Contentment begins with self-awareness.  What will satisfy you? What will give you purpose?

Contentment is achieved by putting the answers to those questions into action.


December 13 – Chaos



Chaos will always be manifesting itself in our lives.  It’s part of existing. It’s more part of the opposite of existence…which is non-existence.  We as humans must deal with the vulnerability and fragility and impermanence of our form. ‘Life is suffering,’ as the Buddhists would say.  And a more fitting translation for that seems to be Life is impermanence, or stress…or chaos. The Christian doctrine provides the cross as a symbol of this.  I gain the most understanding though from the Taoist symbol of the yin and yang. That image effectively illustrates how even as we grow to build more order (opposite of chaos), truth, happiness, positivity, and contentment…that a piece of chaos will still be present.  We will always be susceptible to desire. We will always sin. We will fall off of the path.

Given this truth, I might as well stay off the path.  I mean…what’s the point right? If I can’t get to a life with just order…with no chaos…why continue to struggle and seemingly waste energy trying to grasp onto a fleeting hope of perfection?  First, it’s important for me to acknowledge that I can’t have one without the other. I can’t have existence without non-existence…permanence without impermanence…order without chaos. There is no true perfection or enlightenment…only the process or path of trying to become so.  

And yes, even realizing that, I should still try to stay on the path.  I should still try not to sin, and still attempt to bring order into my life.  Without that effort, the chaos in our lives compounds. The small, black-colored dot within the light side of the yin-yang starts to bleed out, and then it overtakes and saturates…until everything becomes dark.  This is hell. It is much much worse than ‘suffering’ or attempting to live with chaos and order. It’s 10X the darkness.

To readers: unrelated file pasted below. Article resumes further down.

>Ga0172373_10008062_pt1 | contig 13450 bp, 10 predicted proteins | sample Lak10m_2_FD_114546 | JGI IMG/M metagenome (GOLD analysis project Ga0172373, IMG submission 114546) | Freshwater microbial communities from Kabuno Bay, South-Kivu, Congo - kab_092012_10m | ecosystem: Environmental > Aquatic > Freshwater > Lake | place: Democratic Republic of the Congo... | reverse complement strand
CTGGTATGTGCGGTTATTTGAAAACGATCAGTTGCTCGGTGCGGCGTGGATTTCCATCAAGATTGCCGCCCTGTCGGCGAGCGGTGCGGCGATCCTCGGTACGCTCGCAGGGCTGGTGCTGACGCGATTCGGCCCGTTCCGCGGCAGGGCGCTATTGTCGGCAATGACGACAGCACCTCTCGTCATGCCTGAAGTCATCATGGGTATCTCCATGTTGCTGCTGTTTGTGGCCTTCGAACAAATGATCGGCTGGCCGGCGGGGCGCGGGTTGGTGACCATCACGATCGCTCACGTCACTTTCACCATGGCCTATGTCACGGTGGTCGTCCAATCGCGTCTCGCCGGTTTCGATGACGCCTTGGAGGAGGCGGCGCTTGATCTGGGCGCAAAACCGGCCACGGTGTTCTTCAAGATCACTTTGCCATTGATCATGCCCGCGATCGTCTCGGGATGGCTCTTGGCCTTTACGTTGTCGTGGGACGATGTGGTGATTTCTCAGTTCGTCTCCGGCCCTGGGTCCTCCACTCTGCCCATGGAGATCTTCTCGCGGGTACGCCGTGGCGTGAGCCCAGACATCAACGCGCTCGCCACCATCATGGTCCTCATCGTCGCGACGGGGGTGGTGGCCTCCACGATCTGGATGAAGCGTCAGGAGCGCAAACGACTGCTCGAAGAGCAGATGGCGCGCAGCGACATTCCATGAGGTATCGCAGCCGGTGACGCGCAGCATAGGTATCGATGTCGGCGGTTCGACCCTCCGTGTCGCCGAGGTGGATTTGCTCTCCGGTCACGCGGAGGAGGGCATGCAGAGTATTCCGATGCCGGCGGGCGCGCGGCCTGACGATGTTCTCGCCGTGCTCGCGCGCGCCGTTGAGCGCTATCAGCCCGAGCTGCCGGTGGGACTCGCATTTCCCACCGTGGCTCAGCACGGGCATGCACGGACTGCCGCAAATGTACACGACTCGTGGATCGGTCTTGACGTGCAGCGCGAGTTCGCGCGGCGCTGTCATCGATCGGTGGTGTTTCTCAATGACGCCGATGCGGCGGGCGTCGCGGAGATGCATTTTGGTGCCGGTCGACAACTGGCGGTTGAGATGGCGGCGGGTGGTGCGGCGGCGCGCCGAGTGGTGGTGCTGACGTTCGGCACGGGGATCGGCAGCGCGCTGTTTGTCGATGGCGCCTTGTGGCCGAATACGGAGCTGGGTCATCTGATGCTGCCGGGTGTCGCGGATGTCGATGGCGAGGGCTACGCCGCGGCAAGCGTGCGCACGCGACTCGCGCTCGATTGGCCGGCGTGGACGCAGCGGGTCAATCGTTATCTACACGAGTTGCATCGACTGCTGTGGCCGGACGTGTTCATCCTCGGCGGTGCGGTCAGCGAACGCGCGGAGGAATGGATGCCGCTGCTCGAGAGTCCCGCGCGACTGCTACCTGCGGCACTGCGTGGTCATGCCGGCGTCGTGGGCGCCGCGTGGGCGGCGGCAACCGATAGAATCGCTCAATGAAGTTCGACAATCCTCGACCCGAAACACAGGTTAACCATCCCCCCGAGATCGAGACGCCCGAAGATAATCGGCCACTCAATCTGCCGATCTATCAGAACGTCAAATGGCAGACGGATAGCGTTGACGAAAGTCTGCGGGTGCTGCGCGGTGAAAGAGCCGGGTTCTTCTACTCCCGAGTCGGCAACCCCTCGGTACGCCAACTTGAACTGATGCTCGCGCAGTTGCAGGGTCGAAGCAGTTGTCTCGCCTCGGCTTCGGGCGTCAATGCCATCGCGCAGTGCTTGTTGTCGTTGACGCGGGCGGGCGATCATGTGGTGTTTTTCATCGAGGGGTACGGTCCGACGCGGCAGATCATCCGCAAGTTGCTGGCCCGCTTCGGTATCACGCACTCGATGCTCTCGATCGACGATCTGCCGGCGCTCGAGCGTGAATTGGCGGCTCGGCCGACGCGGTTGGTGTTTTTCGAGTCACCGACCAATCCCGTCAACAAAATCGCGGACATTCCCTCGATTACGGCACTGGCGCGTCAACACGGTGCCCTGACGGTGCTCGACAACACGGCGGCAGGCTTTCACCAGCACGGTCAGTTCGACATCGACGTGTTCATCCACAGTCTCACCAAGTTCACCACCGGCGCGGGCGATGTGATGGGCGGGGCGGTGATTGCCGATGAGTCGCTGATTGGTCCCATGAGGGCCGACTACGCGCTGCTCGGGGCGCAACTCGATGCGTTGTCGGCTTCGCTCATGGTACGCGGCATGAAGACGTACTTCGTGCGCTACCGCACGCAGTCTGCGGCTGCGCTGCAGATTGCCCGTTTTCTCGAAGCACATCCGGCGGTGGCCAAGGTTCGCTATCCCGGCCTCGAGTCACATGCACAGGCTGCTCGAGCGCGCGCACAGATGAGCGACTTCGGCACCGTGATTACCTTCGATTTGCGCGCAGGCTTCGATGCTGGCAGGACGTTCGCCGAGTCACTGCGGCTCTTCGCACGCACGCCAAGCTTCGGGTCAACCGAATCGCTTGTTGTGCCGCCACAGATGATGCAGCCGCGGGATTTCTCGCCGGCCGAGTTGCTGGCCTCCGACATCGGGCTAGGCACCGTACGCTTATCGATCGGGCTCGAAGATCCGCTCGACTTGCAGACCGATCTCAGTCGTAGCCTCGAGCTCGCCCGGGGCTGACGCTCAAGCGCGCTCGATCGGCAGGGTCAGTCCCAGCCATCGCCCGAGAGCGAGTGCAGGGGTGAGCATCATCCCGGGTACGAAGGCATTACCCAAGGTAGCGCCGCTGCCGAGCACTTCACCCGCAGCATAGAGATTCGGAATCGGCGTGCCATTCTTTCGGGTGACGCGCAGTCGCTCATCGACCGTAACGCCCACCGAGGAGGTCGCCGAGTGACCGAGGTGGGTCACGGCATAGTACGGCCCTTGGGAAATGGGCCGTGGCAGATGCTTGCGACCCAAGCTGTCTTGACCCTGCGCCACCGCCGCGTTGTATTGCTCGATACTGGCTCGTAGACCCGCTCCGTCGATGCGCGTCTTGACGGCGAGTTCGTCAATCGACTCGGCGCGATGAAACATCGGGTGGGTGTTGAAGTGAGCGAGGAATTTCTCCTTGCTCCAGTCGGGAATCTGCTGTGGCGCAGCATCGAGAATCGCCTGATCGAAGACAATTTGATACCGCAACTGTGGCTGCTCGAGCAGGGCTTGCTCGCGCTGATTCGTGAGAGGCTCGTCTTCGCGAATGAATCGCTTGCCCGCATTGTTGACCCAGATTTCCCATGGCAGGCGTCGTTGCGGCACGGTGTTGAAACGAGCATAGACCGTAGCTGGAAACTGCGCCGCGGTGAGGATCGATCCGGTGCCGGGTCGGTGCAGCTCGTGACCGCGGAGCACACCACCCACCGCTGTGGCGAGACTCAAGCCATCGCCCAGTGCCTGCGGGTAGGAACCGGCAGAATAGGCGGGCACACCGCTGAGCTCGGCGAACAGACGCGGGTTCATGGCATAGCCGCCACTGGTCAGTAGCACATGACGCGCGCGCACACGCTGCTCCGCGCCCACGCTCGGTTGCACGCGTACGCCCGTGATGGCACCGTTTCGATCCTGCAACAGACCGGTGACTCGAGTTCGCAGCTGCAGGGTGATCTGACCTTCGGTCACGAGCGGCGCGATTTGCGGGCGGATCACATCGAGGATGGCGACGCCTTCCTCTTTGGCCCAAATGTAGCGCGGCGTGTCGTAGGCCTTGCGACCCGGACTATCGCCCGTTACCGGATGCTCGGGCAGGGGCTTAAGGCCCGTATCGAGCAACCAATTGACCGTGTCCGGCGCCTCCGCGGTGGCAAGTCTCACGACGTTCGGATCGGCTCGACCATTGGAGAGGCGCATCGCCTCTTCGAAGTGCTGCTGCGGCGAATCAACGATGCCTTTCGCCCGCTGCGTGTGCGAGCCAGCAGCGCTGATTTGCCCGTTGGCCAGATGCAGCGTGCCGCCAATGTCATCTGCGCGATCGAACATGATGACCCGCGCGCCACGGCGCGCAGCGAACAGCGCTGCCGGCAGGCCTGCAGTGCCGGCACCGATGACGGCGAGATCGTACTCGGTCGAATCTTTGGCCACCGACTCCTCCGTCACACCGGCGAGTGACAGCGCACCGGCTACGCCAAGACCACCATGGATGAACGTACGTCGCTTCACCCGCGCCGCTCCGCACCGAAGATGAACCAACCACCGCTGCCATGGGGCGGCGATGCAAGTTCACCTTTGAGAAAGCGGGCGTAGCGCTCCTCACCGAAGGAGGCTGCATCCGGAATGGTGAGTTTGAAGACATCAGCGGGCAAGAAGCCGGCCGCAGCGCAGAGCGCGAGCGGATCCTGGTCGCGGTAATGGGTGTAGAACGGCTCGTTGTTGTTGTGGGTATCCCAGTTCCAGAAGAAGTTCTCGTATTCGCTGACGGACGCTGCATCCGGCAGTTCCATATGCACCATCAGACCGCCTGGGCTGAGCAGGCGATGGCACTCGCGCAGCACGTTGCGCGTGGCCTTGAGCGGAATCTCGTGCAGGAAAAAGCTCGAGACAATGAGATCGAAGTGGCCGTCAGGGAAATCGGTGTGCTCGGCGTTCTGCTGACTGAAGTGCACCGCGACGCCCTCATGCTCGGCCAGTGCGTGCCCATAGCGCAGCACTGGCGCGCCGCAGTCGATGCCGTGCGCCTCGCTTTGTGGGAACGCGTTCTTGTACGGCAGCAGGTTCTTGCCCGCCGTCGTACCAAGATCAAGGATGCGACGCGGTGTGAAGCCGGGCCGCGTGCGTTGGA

A bad break up with a partner involving betrayal can lead to sadness…depression even.  Chaos would certainly emerge here. And boy would it be difficult to stay on the path, and to keep confronting life on the path.  That’s challenging and admirable. But it’s the struggle to keep order and avoid more chaos. If that same individual decided to not stay on the path…and instead turn to alcohol and narcotics and more unhealthy relationships… the chaos compounds, and a noticeably different darkness emerges.  Again, this is hell. It would be very hard to come back into the light from even from just the betrayal and depression. But think how grueling a return from the other situation would be.  Many don’t return from hell.

Stay on the path my friend.  Keep fighting the fight. One foot in front of the other.  Keep mending your ark to float within the flood. Look to those around you, and lend a hand to help them out of chaos.  Encourage them to stay on the path, a hard as that may seem. Get really self-aware and keep an eye on how you may step off of the path yourself.  Get back on. Keep good company that will inspire you to stay.


December 12 – Fitness



Being physically fit, and practicing fitness is a huge factor in being and feeling healthy.  I try to keep fitness as a common theme in my life. It’s not if I’m going to exercise…it’s how. For the past year and a half or so, I’ve been mostly focused on weight training.  It’s a program that stems from Louie Simmons at Westside Barbell in Ohio. At its core, it’s lifting weights.  The dead-lift, squat, and bench press are frequently practiced. But along with that, it uses rubber band and chains to change resistance, weekly maximum effort lifts, specific periodization, dynamic exercises (where speed is involved), and a variety of accessory exercises that are always changing.  The training that I do is practiced in 3 week waves. Therefore, I do the same exercises for 3 weeks. Within that time, I try to add weight to the movements.